The risk of sudden cryptocurrency price drops that may leave borrowers under-collateralised, and lenders unable to sell if their cryptocurrency has been locked into a loan
The potential for technical errors or bugs causing unexpected outcomes
The risks inherent to holding whichever cryptocurrency you are choosing to borrow or lend, such as volatility or the counterparty risk associated with some stablecoins
The nature of these risks means there's a chance of losing all the funds you commit to a platform, no matter how reputable and reliable. It's important to be aware of this, and to avoid over-committing.
Disclaimer: Cryptocurrencies are speculative, complex and involve significant risks – they are highly volatile and sensitive to secondary activity. Performance is unpredictable and past performance is no guarantee of future performance. Consider your own circumstances, and obtain your own advice, before relying on this information. You should also verify the nature of any product or service (including its legal status and relevant regulatory requirements) and consult the relevant Regulators' websites before making any decision
Credit: Information available through Coin Market Cap.
The best way to invest in crypto currency is to do your research and keep on top of global news and trends to help you decide on where and when to invest.
There are many crypto news sites that you can use and follow, also try Google.
The following websites I use personally and follow, to keep updated.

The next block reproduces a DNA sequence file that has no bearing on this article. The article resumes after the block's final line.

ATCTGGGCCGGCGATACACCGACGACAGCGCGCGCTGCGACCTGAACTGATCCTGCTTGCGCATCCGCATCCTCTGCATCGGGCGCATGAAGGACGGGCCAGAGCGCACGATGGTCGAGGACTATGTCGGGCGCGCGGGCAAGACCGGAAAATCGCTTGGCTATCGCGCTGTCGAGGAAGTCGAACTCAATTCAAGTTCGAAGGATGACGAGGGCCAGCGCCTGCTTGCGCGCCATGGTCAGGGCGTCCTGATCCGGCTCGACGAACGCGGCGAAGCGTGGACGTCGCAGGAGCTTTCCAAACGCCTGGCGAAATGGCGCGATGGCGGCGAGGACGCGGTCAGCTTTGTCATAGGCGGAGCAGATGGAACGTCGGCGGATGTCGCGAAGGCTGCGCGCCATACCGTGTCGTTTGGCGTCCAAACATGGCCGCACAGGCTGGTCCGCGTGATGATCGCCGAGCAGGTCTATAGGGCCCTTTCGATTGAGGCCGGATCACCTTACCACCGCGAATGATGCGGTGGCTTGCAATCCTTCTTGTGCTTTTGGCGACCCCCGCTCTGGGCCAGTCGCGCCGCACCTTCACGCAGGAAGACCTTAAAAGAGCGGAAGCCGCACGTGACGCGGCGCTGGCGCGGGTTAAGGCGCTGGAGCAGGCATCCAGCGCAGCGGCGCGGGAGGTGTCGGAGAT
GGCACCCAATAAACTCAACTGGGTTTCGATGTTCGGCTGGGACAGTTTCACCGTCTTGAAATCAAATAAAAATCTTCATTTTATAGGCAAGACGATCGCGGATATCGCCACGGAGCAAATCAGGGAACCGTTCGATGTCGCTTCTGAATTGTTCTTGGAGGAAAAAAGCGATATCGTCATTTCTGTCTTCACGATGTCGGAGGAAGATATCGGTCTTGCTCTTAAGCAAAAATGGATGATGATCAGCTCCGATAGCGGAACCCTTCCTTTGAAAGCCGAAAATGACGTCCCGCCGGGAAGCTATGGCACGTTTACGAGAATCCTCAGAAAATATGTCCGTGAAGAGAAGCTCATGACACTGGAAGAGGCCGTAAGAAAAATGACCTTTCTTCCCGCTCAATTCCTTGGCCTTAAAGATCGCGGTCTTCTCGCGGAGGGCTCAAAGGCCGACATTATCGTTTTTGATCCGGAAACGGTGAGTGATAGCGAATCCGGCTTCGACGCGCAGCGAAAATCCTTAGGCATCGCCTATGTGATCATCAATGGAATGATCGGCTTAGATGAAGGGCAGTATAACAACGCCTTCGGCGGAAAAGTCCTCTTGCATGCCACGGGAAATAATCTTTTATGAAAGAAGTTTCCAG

TELEGRAM APP https://telegram.org
BLOCKCHAIN NEWS http://www.the-blockchain.com
BITCOIN NEWS https://news.bitcoin.com
CRYPTOCURRENCY NEWS (AU) https://cryptocurrencies.com.au
TWITTER https://twitter.com (follow different coins and get up to date info)
FACEBOOK https://facebook.com (follow different coins, join crypto groups and get up to date info)
NEWS BTC http://www.newsbtc.com
YOUTUBE - I follow Nuggets News, an Australian who shares information he has learned from investing himself
In summary, do your research and only invest what you are willing to lose. This will take the emotion out of what you are doing and will allow you to make logical decisions based on facts and research.
If you want to ask a question and find out more information I have a Facebook group that I use to communicate.
Crypto Currency Investing Australia
We are on Twitter also at:
The following are quick links to crypto related sites you may find useful:
(Popular wallet for storing bitcoin and ethereum)
MY ETHER WALLET
(Popular wallet for storing ethereum & ERC 20 tokens)
(Australian bitcoin wallet)
(Wallet for storing Waves coins)
BITCOIN GOLD WALLET
(Bitcoin Gold website with links to wallets for bitcoin gold)
BITCOIN PAPER WALLET
(website to generate a bitcoin paper wallet)
Hardware Wallets available at:
Nano Ledger S https://www.ledgerwallet.com
Digital BitBox https://digitalbitbox.com
Popular Websites for monitoring cryptocurrency:
Coin Market Cap https://coinmarketcap.com
Coin FYI https://coin.fyi
Crypto Compare https://www.cryptocompare.com
(Most popular app for monitoring you crypto portfolio)
Recommended Crypto Apps
For App Store or Google Play Store